One evening, a couple days after social distancing went into effect, I got hungry and thought about Singapore noodles. I’d never made them so I perused my Chinese cookbooks for ideas. I questionably substituted the traditional rice sticks for Chinese wheat noodles from my last public event and gathered some random vegetables and curry powder. It was super easy to make and surprisingly tasty. With about five more orders of noodles left, I decided to reach out and see if anyone in my neighborhood wanted some. My plan was to set them in my foyer and have a zero-contact pickup on a donation basis. I sold out my first night and made a few new neighborhood acquaintances. It was exhilarating, and with some tinkering and planning, I launched Hand Out. Thank you, Singapore noodles!
Click here to download Kenji’s recipe for Singapore noodles, his first social-distancing takeout special.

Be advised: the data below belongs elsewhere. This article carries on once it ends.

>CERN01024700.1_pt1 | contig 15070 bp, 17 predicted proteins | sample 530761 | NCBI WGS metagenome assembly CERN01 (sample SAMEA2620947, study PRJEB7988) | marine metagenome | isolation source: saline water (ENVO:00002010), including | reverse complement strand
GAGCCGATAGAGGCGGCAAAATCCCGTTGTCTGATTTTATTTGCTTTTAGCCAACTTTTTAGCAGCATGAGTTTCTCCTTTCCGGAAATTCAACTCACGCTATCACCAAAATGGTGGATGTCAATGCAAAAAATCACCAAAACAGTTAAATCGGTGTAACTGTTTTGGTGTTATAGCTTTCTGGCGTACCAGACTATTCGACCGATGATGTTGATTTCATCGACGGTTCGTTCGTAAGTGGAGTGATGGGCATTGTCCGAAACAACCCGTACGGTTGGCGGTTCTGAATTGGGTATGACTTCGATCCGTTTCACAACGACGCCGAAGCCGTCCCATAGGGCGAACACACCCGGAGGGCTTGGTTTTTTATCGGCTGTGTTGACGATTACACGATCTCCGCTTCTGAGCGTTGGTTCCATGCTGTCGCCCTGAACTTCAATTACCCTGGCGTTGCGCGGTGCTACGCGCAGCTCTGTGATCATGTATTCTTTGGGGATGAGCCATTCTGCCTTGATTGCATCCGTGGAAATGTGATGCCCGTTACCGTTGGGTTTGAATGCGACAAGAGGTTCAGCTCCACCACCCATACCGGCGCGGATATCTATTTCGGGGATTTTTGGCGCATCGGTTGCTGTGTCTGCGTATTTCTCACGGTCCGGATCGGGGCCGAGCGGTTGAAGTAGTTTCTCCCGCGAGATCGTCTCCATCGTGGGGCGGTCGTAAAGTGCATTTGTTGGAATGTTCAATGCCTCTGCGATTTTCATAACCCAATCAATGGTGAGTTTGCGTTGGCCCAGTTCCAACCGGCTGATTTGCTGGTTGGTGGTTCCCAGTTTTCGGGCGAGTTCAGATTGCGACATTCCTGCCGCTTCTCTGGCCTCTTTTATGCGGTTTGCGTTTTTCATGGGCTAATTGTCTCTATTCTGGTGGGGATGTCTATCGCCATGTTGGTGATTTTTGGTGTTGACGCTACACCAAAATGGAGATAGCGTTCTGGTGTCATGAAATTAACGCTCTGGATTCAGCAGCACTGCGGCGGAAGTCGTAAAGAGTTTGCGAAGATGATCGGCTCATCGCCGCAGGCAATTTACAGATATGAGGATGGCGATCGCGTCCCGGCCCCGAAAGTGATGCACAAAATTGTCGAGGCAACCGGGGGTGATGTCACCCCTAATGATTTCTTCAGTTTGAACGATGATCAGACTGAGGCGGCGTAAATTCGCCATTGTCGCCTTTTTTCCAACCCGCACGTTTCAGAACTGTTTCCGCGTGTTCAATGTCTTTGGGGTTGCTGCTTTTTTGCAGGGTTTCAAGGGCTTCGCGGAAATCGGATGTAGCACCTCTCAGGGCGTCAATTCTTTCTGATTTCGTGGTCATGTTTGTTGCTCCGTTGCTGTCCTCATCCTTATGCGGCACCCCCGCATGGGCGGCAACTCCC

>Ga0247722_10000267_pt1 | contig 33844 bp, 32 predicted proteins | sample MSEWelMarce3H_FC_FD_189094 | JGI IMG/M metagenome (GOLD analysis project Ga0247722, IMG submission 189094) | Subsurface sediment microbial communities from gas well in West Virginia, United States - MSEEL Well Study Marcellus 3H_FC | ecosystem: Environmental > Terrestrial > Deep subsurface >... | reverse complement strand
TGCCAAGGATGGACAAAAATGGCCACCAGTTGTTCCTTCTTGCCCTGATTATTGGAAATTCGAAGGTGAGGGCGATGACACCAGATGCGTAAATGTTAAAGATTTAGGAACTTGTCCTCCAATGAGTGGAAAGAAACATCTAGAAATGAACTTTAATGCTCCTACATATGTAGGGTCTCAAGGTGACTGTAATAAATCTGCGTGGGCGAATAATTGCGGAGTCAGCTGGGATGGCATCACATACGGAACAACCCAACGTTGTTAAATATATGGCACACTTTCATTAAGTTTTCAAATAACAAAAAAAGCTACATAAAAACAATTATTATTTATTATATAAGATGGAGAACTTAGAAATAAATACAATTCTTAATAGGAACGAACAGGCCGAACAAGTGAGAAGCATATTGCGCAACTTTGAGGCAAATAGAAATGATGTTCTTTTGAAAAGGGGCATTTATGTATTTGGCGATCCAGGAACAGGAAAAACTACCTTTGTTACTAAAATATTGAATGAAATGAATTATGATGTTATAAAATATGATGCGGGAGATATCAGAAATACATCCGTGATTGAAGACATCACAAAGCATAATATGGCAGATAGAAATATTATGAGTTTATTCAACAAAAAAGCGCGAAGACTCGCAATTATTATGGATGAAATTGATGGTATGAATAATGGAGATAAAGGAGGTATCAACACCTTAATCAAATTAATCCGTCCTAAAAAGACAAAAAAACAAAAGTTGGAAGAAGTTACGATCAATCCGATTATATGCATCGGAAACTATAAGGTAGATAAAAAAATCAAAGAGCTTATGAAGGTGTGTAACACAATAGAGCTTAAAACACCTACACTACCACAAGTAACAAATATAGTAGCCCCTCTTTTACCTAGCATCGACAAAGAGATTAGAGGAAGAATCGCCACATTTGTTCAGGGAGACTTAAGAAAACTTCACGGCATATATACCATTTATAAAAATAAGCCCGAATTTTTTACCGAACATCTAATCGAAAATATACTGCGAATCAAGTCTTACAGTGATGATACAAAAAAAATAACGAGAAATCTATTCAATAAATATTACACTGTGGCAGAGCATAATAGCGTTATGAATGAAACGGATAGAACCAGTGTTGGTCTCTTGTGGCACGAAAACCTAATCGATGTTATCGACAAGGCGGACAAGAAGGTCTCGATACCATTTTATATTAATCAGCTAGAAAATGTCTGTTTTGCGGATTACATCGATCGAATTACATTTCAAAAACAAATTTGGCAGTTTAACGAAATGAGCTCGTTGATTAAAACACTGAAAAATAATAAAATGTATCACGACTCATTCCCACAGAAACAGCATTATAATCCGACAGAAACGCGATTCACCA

Kenji Yee is the dishwasher, chef, vegetable caretaker, in-line skating delivery team, and social media manager of the shui project. Kenji started the shui project out of frustration with the restaurant industry. He wanted to find a different and more loving way to make food a profession. The project’s ongoing donation-based events—Family Meal, Stir Friday, and Breakfast & cartoons—have all been manifestations of this purpose. None of this would have been possible without the community of volunteers, artists, farmers, and friends who have supported the shui project. Since Covid-19, the shui project has focused on “Hand Out,” which provides custom, donation-based, nourishing and delicious takeout meals for essential workers and delivers them by in-line skate to Loring Park and nearby.
Learn more by visiting the shui project on Instagram: @theshuiproject.